50 years of data show cancer still leading cause of death for Alaska Natives

A sign that says Alaska Native Medical Center
The Alaska Native Medical Center in Anchorage. (Joey Mendolia/Alaska Public Media)

A new study from the Alaska Native Tribal Health Consortium shows cancer rates among Alaska Native people have increased over the last half-century.

Researchers say the data points to opportunities for prevention.

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The most common cancers among Alaska Native people are breast, colorectal and lung cancer. And with screenings like mammograms and colonoscopies, they can be detected and treated early.

But cancer remains the leading cause of death for Alaska Native people — as it has been for decades.

“This is outrageous. Why are we not at war with this thing? Why are we not doing more?” asked Eric Fox, who lost his mother to cancer in 2017.

Within months of her death, Fox was serving on the state’s advisory board to the American Cancer Society. He said you’d be hard-pressed to talk to anyone in the Alaska Native community who hasn’t lost someone close to cancer.

“It’s happening every day,” he said. “One-fifth of our deaths in the Alaskan Native community are attributed to cancer.”

Fox’s mother died after a long battle with colorectal cancer — which Alaska Native people have at the highest rates in the world, according to data collected by the Alaska Native Tribal Health Consortium.

And Alaska Native rates of colorectal cancer have been constant over the last half-century, while the incidence among white people has gone down. It’s a growing disparity.

“This disparity has persisted for the entire time that we’ve had a cancer registry,” said Sarah Nash, cancer surveillance director at Alaska Native Tribal Health Consortium. She and her team collect cancer information in a “tumor registry” for all Indigenous people living in Alaska.

“These data provide a baseline from which we can then go away and ask other questions. And we can use this for the base of public health programming and research,” Nash said.

Screening for cancer is one element of prevention. Lifestyle choices such as a healthy diet, exercise and quitting smoking can significantly reduce risk. But cancer is a tough problem to solve, she says. Each case has more than one contributing factor.

“Every cancer is a different jigsaw puzzle. So for one person, the jigsaw puzzle may look like smoking and historical trauma and lack of activity. And for another person, it might look like genetics and diet and some kind of chemical exposure,” Nash said.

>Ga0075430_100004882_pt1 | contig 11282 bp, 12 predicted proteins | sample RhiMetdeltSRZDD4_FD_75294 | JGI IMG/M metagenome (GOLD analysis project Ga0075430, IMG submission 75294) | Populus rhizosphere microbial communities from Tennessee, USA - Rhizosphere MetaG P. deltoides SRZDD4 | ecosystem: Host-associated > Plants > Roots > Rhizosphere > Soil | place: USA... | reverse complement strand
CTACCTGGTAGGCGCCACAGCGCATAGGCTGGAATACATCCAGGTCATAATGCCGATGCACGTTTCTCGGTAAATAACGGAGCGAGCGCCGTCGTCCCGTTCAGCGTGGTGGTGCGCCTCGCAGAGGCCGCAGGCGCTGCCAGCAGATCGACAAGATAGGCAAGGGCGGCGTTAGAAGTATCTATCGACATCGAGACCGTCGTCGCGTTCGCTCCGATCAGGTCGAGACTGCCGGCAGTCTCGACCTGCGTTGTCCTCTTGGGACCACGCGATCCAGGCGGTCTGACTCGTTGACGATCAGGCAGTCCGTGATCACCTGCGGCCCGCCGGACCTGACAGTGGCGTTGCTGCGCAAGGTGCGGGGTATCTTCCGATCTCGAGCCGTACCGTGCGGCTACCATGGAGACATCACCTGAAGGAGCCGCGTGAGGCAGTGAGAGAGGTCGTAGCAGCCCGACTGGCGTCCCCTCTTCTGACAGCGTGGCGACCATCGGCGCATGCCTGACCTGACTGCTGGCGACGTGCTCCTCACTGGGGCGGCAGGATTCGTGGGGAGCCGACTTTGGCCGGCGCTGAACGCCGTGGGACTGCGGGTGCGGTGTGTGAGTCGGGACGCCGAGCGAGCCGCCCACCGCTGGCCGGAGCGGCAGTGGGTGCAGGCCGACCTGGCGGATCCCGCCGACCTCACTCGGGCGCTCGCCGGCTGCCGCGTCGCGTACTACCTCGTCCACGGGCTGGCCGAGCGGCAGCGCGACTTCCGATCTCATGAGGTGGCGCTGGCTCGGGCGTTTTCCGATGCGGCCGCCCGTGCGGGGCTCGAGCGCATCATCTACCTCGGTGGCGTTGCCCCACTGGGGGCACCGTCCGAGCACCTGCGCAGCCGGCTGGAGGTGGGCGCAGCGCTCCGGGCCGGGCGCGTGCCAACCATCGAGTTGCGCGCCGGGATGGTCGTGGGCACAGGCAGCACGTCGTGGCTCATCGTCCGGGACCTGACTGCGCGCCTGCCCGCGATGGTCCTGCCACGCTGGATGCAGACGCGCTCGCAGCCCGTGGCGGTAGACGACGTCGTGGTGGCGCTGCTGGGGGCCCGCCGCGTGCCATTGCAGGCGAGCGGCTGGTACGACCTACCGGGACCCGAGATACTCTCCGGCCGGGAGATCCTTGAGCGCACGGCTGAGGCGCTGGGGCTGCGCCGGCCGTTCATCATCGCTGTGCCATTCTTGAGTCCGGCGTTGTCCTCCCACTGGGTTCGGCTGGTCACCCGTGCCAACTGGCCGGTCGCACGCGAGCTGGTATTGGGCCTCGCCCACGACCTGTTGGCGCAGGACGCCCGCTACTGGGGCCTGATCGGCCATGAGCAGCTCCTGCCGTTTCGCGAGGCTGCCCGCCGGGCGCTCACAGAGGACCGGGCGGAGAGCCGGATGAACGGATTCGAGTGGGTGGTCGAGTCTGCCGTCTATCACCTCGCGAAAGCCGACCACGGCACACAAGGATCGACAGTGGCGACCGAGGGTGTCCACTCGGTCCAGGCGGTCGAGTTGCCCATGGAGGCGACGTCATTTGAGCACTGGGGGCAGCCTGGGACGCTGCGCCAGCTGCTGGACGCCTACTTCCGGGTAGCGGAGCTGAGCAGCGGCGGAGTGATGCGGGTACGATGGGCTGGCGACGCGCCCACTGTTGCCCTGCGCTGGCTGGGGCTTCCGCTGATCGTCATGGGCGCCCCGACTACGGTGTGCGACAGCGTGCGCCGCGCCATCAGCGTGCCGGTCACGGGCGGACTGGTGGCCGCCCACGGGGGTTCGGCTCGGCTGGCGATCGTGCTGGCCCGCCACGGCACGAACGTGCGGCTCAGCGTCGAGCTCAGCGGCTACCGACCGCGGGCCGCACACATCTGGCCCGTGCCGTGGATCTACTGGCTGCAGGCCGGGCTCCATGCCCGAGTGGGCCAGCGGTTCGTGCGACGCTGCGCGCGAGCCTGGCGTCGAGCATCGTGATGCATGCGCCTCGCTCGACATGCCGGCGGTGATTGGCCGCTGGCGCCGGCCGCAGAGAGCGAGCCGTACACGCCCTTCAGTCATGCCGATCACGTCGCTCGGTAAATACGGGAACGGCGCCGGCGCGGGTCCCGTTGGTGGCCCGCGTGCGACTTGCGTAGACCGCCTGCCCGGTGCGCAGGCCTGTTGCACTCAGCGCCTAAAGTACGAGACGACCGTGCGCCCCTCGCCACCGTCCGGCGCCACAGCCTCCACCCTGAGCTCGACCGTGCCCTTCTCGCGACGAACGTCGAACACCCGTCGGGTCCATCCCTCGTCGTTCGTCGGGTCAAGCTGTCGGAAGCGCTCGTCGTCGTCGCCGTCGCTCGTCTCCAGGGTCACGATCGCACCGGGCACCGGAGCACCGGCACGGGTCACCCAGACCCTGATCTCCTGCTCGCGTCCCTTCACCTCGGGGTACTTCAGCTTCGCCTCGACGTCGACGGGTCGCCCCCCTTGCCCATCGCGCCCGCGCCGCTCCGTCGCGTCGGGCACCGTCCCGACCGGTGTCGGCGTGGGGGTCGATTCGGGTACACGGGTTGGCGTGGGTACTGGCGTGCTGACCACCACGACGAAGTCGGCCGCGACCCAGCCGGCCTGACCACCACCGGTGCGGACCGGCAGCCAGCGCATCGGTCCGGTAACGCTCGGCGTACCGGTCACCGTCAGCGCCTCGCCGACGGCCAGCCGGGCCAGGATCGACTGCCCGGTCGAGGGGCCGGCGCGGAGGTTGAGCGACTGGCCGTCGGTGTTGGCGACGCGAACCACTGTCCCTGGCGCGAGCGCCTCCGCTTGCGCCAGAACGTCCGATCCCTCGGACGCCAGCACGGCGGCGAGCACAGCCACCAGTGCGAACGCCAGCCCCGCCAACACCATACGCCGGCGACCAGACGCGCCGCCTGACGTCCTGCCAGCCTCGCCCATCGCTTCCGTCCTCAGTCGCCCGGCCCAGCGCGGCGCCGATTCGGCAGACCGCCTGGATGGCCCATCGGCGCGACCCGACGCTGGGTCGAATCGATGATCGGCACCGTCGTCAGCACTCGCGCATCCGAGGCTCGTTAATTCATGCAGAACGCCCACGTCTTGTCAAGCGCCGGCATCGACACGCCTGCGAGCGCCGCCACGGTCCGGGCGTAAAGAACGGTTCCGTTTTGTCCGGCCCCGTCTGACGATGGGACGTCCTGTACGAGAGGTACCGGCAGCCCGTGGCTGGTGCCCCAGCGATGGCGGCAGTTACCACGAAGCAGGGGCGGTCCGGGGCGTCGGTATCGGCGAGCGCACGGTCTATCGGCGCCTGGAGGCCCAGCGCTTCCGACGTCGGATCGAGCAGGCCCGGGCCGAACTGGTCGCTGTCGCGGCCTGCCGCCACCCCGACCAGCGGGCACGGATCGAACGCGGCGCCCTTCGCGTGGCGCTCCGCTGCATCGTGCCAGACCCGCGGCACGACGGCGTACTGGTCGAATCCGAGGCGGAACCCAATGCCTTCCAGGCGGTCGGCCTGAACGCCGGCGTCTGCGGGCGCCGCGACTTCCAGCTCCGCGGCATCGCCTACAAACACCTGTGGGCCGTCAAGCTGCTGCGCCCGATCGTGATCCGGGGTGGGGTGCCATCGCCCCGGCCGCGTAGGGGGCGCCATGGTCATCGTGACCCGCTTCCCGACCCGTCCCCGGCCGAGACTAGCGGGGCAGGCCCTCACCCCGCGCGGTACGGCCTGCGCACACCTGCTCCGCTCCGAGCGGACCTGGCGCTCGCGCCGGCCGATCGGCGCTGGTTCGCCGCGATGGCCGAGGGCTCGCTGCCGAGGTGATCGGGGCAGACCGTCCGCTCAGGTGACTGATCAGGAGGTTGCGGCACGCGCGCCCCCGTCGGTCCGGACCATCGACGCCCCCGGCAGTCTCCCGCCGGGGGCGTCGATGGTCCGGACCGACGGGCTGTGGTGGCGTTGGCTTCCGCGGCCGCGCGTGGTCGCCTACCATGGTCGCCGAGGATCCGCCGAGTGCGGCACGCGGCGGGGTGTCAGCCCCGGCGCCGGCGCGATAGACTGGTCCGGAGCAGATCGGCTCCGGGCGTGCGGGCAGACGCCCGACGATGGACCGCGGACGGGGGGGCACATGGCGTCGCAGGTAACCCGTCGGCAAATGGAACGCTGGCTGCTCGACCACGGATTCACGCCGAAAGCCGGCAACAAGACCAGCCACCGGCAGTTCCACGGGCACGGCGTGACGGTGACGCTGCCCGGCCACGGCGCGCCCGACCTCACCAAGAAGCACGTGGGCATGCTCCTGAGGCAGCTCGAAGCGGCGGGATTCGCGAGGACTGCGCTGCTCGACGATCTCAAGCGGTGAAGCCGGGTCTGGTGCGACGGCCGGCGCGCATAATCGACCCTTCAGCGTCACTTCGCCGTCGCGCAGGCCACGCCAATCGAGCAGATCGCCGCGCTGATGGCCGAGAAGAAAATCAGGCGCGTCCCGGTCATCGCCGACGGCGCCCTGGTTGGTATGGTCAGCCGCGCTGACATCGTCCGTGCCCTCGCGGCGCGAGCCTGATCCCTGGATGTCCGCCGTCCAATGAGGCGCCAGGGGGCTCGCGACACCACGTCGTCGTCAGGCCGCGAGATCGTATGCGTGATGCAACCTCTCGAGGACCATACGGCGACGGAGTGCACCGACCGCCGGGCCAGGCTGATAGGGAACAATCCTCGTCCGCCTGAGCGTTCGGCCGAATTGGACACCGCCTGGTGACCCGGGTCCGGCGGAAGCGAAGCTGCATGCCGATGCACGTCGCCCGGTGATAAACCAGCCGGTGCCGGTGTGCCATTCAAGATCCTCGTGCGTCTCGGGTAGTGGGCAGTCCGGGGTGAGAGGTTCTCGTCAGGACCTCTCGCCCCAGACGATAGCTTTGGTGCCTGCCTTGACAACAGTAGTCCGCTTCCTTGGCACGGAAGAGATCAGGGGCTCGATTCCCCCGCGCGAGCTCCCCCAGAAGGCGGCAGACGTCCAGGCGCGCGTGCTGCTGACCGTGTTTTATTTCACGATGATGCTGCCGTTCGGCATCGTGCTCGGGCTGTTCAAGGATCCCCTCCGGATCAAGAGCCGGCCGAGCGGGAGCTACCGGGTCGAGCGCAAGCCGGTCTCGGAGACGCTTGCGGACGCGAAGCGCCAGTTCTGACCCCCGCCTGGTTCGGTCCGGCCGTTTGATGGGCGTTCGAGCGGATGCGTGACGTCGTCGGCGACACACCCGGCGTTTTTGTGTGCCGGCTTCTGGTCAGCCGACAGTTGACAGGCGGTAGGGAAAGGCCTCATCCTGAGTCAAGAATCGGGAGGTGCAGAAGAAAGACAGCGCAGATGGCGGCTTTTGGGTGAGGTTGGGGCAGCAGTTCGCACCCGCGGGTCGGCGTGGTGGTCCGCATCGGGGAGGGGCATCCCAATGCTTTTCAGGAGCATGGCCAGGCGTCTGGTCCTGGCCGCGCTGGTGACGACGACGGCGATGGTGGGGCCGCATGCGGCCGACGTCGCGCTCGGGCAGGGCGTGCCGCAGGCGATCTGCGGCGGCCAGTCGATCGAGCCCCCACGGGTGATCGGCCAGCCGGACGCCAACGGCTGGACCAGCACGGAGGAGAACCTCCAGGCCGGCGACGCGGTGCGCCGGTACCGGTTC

It’s rare to have cancer data spanning 50 years, but the tumor registry at ANTHC does. This year the data team released a report compiling the data. Researchers say the findings are crucial to address higher rates of certain cancers and health disparities.

For example, physicians usually recommend anyone over 50 years old to be screened for colorectal cancer. But the registry showed Alaska Native patients tended to get the cancer at a younger age, so ANTHC changed the screening recommendation to include people 40 and older.

Ayyu Qassataq, a breast cancer survivor, says she’d like to see more Alaska Native-specific protocols like that one.

“At the time that I went through cancer as a young woman, younger than so-called normal, there were a number of other Alaska Native women who I was going through treatment with at the same time, who were having the exact same experience. Younger than, you know, the recommended age for annual mammograms and those kinds of things,” Qassataq said.

Qassataq found her cancer by chance in her late 30s and has been cancer-free for a few years, but she’s still managing long-term health effects from treatment. She said if cancer messaging had been targeted to her demographic, she would have been more likely to pay attention and perform monthly self-checks.

Indigenous knowledge should also be incorporated into cancer treatment, she said: Things like plant medicine and ceremony helped heal her whole person. She said it’s important to take a holistic approach when talking about health disparities, too.

“We need to be able to really look at those things and be able to talk about them, and not look at the statistics in isolation from the context that created them,” Qassatak said. “I want to have those conversations about how we talk about health equity and the root causes of the inequities that we experienced.”

The data highlights a hard reality, but Eric Fox — the advocate working with the American Cancer Society — says it’s one that can change with more awareness. Medical recommendations are just one part of the solution, he says. The other is changing what he calls a generational mindset of toughing things out.

“We’ve got to make it okay in our community to have these conversations, to bring awareness, and ask the people that we love and care about to go and get these screenings,” he said.

Colonoscopies and mammograms can be a delicate subject, but Fox wants to eliminate those taboos. That little bit of discomfort can save a life.

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